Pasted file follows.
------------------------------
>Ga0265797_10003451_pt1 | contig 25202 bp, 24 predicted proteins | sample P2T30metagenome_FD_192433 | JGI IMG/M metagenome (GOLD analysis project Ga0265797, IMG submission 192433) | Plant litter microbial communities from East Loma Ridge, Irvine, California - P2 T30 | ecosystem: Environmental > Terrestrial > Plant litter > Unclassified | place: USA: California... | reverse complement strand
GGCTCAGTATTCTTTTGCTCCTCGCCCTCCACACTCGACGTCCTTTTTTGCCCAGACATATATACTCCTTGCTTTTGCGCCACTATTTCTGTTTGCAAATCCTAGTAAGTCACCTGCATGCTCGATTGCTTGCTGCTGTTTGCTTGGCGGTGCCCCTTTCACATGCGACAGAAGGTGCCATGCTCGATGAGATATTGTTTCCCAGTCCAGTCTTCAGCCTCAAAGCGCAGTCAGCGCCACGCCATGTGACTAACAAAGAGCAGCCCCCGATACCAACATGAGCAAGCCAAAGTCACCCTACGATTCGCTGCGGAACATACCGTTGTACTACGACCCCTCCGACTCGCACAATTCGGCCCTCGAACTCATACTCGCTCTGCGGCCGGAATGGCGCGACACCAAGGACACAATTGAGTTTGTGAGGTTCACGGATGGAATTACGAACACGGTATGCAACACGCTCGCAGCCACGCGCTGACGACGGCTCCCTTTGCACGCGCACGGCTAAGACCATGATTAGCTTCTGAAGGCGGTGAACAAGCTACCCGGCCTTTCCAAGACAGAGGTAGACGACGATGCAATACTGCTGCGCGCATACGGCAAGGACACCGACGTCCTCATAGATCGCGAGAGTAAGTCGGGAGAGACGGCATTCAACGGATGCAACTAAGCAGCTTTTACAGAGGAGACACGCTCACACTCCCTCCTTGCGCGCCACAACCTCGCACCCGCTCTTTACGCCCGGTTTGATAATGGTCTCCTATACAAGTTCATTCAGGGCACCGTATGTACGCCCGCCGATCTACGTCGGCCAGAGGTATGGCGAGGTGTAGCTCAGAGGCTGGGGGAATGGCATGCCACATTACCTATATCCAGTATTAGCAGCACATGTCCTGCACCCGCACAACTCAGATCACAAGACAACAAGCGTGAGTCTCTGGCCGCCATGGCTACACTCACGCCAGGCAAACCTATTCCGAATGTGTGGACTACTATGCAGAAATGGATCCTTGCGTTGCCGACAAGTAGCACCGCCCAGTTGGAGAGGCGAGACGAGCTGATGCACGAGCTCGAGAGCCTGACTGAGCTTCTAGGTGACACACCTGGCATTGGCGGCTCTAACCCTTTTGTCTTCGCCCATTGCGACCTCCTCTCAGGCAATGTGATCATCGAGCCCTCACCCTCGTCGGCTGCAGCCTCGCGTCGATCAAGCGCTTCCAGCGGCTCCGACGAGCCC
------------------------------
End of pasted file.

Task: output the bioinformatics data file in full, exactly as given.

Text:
>Ga0265797_10003451_pt1 | contig 25202 bp, 24 predicted proteins | sample P2T30metagenome_FD_192433 | JGI IMG/M metagenome (GOLD analysis project Ga0265797, IMG submission 192433) | Plant litter microbial communities from East Loma Ridge, Irvine, California - P2 T30 | ecosystem: Environmental > Terrestrial > Plant litter > Unclassified | place: USA: California... | reverse complement strand
GGCTCAGTATTCTTTTGCTCCTCGCCCTCCACACTCGACGTCCTTTTTTGCCCAGACATATATACTCCTTGCTTTTGCGCCACTATTTCTGTTTGCAAATCCTAGTAAGTCACCTGCATGCTCGATTGCTTGCTGCTGTTTGCTTGGCGGTGCCCCTTTCACATGCGACAGAAGGTGCCATGCTCGATGAGATATTGTTTCCCAGTCCAGTCTTCAGCCTCAAAGCGCAGTCAGCGCCACGCCATGTGACTAACAAAGAGCAGCCCCCGATACCAACATGAGCAAGCCAAAGTCACCCTACGATTCGCTGCGGAACATACCGTTGTACTACGACCCCTCCGACTCGCACAATTCGGCCCTCGAACTCATACTCGCTCTGCGGCCGGAATGGCGCGACACCAAGGACACAATTGAGTTTGTGAGGTTCACGGATGGAATTACGAACACGGTATGCAACACGCTCGCAGCCACGCGCTGACGACGGCTCCCTTTGCACGCGCACGGCTAAGACCATGATTAGCTTCTGAAGGCGGTGAACAAGCTACCCGGCCTTTCCAAGACAGAGGTAGACGACGATGCAATACTGCTGCGCGCATACGGCAAGGACACCGACGTCCTCATAGATCGCGAGAGTAAGTCGGGAGAGACGGCATTCAACGGATGCAACTAAGCAGCTTTTACAGAGGAGACACGCTCACACTCCCTCCTTGCGCGCCACAACCTCGCACCCGCTCTTTACGCCCGGTTTGATAATGGTCTCCTATACAAGTTCATTCAGGGCACCGTATGTACGCCCGCCGATCTACGTCGGCCAGAGGTATGGCGAGGTGTAGCTCAGAGGCTGGGGGAATGGCATGCCACATTACCTATATCCAGTATTAGCAGCACATGTCCTGCACCCGCACAACTCAGATCACAAGACAACAAGCGTGAGTCTCTGGCCGCCATGGCTACACTCACGCCAGGCAAACCTATTCCGAATGTGTGGACTACTATGCAGAAATGGATCCTTGCGTTGCCGACAAGTAGCACCGCCCAGTTGGAGAGGCGAGACGAGCTGATGCACGAGCTCGAGAGCCTGACTGAGCTTCTAGGTGACACACCTGGCATTGGCGGCTCTAACCCTTTTGTCTTCGCCCATTGCGACCTCCTCTCAGGCAATGTGATCATCGAGCCCTCACCCTCGTCGGCTGCAGCCTCGCGTCGATCAAGCGCTTCCAGCGGCTCCGACGAGCCC